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Westinghouse case pulls in Eskom managers

The suspension of senior managers at Eskom's Koeberg nuclear power plant followed closely on the filing of court papers in the Constitutional Court in which Toshiba subsidiary Westinghouse said Eskom had made false claims in the two companies' court battle over a R5bn tender.
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Image source: www.eskom.co.za
In the battle between Eskom and winning bidder Areva, the French nuclear company on one side, and loser Westinghouse over the tender to replace six steam generators at Koeberg, one of the hotly disputed issues is whether a delay to their installation would pose a nuclear safety risk or would put the national grid at risk.

The Constitutional Court is the last stop in the battle over the Koeberg tender.

Koeberg, SA's only nuclear plant, is considered vital to SA's long-term energy plans.

On Friday, Westinghouse asked the Constitutional Court, which is yet to deliver judgment in the dispute, to admit into evidence a letter that was signed by the GM of Koeberg, Riedewaan Bakardien. If the letter is admitted, it could have a big effect on the outcome of the case and, ultimately, to which company the tender is awarded.

On Wednesday, 1 August, Eskom announced it had placed the Koeberg Power Station manager and the plant manager on "precautionary suspension" - because of the distribution of documentation that contained "unauthorised facts and assumptions" relating to "in particular, the steam generator replacement".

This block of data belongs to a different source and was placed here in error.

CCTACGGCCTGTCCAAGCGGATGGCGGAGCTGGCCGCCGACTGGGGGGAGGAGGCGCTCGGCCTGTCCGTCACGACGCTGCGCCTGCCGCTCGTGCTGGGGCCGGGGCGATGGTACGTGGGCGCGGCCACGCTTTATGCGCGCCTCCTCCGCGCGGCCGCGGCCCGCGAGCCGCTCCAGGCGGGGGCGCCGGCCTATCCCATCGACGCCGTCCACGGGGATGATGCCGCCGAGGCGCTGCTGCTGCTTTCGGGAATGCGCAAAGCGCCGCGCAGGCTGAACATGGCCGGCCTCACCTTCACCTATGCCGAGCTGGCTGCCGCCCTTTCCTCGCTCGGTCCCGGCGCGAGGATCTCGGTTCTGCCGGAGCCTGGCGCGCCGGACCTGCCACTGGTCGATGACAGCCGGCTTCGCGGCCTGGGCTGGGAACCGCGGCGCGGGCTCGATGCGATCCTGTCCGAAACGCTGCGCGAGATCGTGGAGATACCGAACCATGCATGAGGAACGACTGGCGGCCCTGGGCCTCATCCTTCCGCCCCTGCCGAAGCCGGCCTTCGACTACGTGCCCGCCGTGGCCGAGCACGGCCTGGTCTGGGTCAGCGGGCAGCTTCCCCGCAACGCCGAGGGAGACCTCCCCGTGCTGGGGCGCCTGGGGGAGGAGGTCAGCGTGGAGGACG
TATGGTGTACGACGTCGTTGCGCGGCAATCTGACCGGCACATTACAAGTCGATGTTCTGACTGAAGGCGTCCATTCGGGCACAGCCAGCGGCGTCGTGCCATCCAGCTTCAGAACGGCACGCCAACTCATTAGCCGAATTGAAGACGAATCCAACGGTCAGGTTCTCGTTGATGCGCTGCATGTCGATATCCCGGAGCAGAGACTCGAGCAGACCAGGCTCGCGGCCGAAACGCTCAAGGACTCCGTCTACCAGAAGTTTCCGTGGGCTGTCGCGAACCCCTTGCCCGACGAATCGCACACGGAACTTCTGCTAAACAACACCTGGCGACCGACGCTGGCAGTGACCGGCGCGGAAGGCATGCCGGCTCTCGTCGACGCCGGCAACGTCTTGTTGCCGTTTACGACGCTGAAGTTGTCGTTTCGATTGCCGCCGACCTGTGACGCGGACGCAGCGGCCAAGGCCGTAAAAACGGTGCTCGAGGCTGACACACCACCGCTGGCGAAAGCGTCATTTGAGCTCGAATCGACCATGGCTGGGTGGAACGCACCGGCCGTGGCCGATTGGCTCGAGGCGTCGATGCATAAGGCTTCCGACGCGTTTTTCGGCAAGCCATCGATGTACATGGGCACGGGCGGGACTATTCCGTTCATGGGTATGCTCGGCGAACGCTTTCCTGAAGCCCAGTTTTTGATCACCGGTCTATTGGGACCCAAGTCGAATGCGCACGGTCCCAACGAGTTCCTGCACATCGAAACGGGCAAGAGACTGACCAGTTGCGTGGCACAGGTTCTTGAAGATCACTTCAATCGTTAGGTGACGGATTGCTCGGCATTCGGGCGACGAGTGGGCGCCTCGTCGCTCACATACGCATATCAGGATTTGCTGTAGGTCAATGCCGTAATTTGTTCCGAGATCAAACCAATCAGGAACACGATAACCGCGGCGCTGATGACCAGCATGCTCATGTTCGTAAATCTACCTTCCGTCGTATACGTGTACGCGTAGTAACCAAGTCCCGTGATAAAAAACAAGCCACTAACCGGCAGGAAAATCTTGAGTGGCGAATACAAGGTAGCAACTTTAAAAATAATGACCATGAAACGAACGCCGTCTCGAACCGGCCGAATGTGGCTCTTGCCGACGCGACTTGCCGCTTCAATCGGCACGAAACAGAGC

When the case was argued before the Constitutional Court, Eskom said the current steam generators were fast approaching the end of their lifespan and needed to be replaced in a production outage scheduled for 2018.

Eskom argued that even if the court were to find that the tender should have been awarded to Westinghouse (as had been decided by the Supreme Court of Appeal), it should leave in place the award to Areva - for the sake of safety and of the national grid.

Westinghouse disputed the safety claims as alarmist and argued that the generators were safe to replace in the 2021 scheduled outage.

Bakardien's letter, dated July 21, deals with a revision to Koeberg's scheduled maintenance outages. It says that the steam generator replacement project had "not been assigned to any specific outage". Instead, it would be scheduled into the next available outage - once there was "clarity" on the steam generator replacement schedule. The 2018 scheduled outage was shortened from 130 days to 90 days and the 2019-20 outage was described as "a 'refuelling-only' outage". In an affidavit, Westinghouse MD Frederik Wolvaardt said that Bakardien's letter had showed that Eskom's allegations that the 2018 deadline was immutable had been "conclusively shown to be false".

The correspondence also made it clear the only outage that could accommodate the installation of the generators was the one planned for 2021 - the date that Westinghouse said it would be able to meet.

Eskom's attorney, Titus Mchunu, said Eskom would oppose the application to admit the letter. Eskom spokesman Khulu Phasiwe was not available for comment.

Source: Business Day


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